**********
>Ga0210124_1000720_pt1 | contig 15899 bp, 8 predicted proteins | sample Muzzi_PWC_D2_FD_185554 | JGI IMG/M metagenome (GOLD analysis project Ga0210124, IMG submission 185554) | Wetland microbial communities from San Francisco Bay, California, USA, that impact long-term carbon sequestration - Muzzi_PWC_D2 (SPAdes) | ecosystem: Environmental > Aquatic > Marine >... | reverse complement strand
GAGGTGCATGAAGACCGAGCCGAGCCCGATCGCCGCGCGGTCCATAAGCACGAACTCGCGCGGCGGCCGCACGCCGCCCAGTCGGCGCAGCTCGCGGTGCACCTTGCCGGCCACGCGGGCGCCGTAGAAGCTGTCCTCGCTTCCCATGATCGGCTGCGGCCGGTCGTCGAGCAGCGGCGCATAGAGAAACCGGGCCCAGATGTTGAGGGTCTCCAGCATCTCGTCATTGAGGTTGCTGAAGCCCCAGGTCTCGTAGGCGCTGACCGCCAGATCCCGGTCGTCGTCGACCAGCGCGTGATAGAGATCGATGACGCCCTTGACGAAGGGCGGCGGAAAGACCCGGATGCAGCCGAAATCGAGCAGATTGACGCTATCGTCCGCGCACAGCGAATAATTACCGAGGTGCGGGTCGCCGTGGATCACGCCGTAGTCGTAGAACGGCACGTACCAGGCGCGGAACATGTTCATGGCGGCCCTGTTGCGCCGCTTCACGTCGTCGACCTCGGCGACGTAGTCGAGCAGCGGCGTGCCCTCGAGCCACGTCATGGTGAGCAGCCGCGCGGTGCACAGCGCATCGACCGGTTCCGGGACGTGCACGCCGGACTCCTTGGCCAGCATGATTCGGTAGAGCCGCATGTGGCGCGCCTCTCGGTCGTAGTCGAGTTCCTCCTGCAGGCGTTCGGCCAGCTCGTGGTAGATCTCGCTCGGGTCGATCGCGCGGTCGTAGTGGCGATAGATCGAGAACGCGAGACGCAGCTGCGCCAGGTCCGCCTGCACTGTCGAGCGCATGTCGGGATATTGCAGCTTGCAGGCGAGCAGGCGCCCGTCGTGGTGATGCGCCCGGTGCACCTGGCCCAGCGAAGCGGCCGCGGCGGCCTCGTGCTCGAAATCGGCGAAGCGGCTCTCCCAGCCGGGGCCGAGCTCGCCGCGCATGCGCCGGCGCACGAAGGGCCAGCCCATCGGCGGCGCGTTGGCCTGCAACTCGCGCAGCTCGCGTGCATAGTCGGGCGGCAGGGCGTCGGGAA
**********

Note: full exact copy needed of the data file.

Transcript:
>Ga0210124_1000720_pt1 | contig 15899 bp, 8 predicted proteins | sample Muzzi_PWC_D2_FD_185554 | JGI IMG/M metagenome (GOLD analysis project Ga0210124, IMG submission 185554) | Wetland microbial communities from San Francisco Bay, California, USA, that impact long-term carbon sequestration - Muzzi_PWC_D2 (SPAdes) | ecosystem: Environmental > Aquatic > Marine >... | reverse complement strand
GAGGTGCATGAAGACCGAGCCGAGCCCGATCGCCGCGCGGTCCATAAGCACGAACTCGCGCGGCGGCCGCACGCCGCCCAGTCGGCGCAGCTCGCGGTGCACCTTGCCGGCCACGCGGGCGCCGTAGAAGCTGTCCTCGCTTCCCATGATCGGCTGCGGCCGGTCGTCGAGCAGCGGCGCATAGAGAAACCGGGCCCAGATGTTGAGGGTCTCCAGCATCTCGTCATTGAGGTTGCTGAAGCCCCAGGTCTCGTAGGCGCTGACCGCCAGATCCCGGTCGTCGTCGACCAGCGCGTGATAGAGATCGATGACGCCCTTGACGAAGGGCGGCGGAAAGACCCGGATGCAGCCGAAATCGAGCAGATTGACGCTATCGTCCGCGCACAGCGAATAATTACCGAGGTGCGGGTCGCCGTGGATCACGCCGTAGTCGTAGAACGGCACGTACCAGGCGCGGAACATGTTCATGGCGGCCCTGTTGCGCCGCTTCACGTCGTCGACCTCGGCGACGTAGTCGAGCAGCGGCGTGCCCTCGAGCCACGTCATGGTGAGCAGCCGCGCGGTGCACAGCGCATCGACCGGTTCCGGGACGTGCACGCCGGACTCCTTGGCCAGCATGATTCGGTAGAGCCGCATGTGGCGCGCCTCTCGGTCGTAGTCGAGTTCCTCCTGCAGGCGTTCGGCCAGCTCGTGGTAGATCTCGCTCGGGTCGATCGCGCGGTCGTAGTGGCGATAGATCGAGAACGCGAGACGCAGCTGCGCCAGGTCCGCCTGCACTGTCGAGCGCATGTCGGGATATTGCAGCTTGCAGGCGAGCAGGCGCCCGTCGTGGTGATGCGCCCGGTGCACCTGGCCCAGCGAAGCGGCCGCGGCGGCCTCGTGCTCGAAATCGGCGAAGCGGCTCTCCCAGCCGGGGCCGAGCTCGCCGCGCATGCGCCGGCGCACGAAGGGCCAGCCCATCGGCGGCGCGTTGGCCTGCAACTCGCGCAGCTCGCGTGCATAGTCGGGCGGCAGGGCGTCGGGAA